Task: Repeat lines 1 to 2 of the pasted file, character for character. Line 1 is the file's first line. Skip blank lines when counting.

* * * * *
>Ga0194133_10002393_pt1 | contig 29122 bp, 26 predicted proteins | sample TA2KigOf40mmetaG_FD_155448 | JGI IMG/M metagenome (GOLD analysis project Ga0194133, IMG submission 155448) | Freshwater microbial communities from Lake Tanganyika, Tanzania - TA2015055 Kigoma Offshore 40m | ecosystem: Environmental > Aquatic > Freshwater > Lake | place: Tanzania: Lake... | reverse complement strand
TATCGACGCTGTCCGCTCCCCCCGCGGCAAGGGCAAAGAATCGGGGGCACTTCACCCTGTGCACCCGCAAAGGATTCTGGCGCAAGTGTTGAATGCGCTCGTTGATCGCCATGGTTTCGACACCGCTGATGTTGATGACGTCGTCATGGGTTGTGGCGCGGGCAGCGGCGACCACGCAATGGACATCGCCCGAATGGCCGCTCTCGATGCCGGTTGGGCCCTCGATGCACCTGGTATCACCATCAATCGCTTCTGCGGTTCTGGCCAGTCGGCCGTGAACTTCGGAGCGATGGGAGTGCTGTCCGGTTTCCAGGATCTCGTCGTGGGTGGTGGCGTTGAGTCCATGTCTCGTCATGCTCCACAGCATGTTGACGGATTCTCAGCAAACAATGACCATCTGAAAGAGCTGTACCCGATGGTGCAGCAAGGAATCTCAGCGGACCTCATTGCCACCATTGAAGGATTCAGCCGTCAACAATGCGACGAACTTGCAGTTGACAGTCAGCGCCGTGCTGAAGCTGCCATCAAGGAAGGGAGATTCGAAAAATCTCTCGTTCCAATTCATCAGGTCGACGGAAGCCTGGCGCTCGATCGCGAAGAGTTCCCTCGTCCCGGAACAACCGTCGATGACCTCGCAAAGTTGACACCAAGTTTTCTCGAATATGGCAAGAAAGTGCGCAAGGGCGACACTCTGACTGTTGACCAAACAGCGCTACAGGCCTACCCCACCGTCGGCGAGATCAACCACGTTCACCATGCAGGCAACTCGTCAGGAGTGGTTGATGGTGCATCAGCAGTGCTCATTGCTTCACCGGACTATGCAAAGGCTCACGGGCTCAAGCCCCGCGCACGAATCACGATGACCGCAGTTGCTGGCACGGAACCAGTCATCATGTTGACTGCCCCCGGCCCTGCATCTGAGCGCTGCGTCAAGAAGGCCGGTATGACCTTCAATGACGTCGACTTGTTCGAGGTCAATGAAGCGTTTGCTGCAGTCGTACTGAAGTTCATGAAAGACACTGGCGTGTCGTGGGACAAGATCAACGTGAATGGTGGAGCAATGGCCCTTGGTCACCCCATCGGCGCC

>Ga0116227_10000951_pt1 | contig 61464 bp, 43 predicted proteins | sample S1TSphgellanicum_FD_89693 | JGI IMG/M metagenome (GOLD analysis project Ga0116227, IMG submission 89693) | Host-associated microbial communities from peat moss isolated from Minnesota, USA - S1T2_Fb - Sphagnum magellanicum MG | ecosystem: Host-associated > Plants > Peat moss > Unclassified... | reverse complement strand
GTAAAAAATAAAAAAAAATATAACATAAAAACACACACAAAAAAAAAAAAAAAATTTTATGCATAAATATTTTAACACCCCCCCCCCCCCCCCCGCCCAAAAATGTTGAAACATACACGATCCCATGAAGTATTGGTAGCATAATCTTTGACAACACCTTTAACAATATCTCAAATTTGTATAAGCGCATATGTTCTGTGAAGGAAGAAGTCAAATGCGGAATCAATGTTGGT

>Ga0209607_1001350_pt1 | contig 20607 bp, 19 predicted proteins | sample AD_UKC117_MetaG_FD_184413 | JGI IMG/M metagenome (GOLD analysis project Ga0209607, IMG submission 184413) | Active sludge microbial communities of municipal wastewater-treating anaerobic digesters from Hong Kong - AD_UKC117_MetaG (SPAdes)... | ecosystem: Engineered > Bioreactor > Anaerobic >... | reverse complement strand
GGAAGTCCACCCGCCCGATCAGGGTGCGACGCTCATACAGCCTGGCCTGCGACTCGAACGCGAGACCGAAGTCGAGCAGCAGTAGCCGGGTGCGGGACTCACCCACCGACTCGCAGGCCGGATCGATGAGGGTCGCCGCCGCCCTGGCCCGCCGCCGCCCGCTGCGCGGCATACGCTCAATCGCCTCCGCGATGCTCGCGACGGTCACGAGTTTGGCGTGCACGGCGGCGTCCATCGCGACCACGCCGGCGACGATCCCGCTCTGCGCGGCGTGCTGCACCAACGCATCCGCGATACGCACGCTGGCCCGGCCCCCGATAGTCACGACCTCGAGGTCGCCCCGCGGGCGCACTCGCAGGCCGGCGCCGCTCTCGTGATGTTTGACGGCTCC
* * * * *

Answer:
>Ga0194133_10002393_pt1 | contig 29122 bp, 26 predicted proteins | sample TA2KigOf40mmetaG_FD_155448 | JGI IMG/M metagenome (GOLD analysis project Ga0194133, IMG submission 155448) | Freshwater microbial communities from Lake Tanganyika, Tanzania - TA2015055 Kigoma Offshore 40m | ecosystem: Environmental > Aquatic > Freshwater > Lake | place: Tanzania: Lake... | reverse complement strand
TATCGACGCTGTCCGCTCCCCCCGCGGCAAGGGCAAAGAATCGGGGGCACTTCACCCTGTGCACCCGCAAAGGATTCTGGCGCAAGTGTTGAATGCGCTCGTTGATCGCCATGGTTTCGACACCGCTGATGTTGATGACGTCGTCATGGGTTGTGGCGCGGGCAGCGGCGACCACGCAATGGACATCGCCCGAATGGCCGCTCTCGATGCCGGTTGGGCCCTCGATGCACCTGGTATCACCATCAATCGCTTCTGCGGTTCTGGCCAGTCGGCCGTGAACTTCGGAGCGATGGGAGTGCTGTCCGGTTTCCAGGATCTCGTCGTGGGTGGTGGCGTTGAGTCCATGTCTCGTCATGCTCCACAGCATGTTGACGGATTCTCAGCAAACAATGACCATCTGAAAGAGCTGTACCCGATGGTGCAGCAAGGAATCTCAGCGGACCTCATTGCCACCATTGAAGGATTCAGCCGTCAACAATGCGACGAACTTGCAGTTGACAGTCAGCGCCGTGCTGAAGCTGCCATCAAGGAAGGGAGATTCGAAAAATCTCTCGTTCCAATTCATCAGGTCGACGGAAGCCTGGCGCTCGATCGCGAAGAGTTCCCTCGTCCCGGAACAACCGTCGATGACCTCGCAAAGTTGACACCAAGTTTTCTCGAATATGGCAAGAAAGTGCGCAAGGGCGACACTCTGACTGTTGACCAAACAGCGCTACAGGCCTACCCCACCGTCGGCGAGATCAACCACGTTCACCATGCAGGCAACTCGTCAGGAGTGGTTGATGGTGCATCAGCAGTGCTCATTGCTTCACCGGACTATGCAAAGGCTCACGGGCTCAAGCCCCGCGCACGAATCACGATGACCGCAGTTGCTGGCACGGAACCAGTCATCATGTTGACTGCCCCCGGCCCTGCATCTGAGCGCTGCGTCAAGAAGGCCGGTATGACCTTCAATGACGTCGACTTGTTCGAGGTCAATGAAGCGTTTGCTGCAGTCGTACTGAAGTTCATGAAAGACACTGGCGTGTCGTGGGACAAGATCAACGTGAATGGTGGAGCAATGGCCCTTGGTCACCCCATCGGCGCC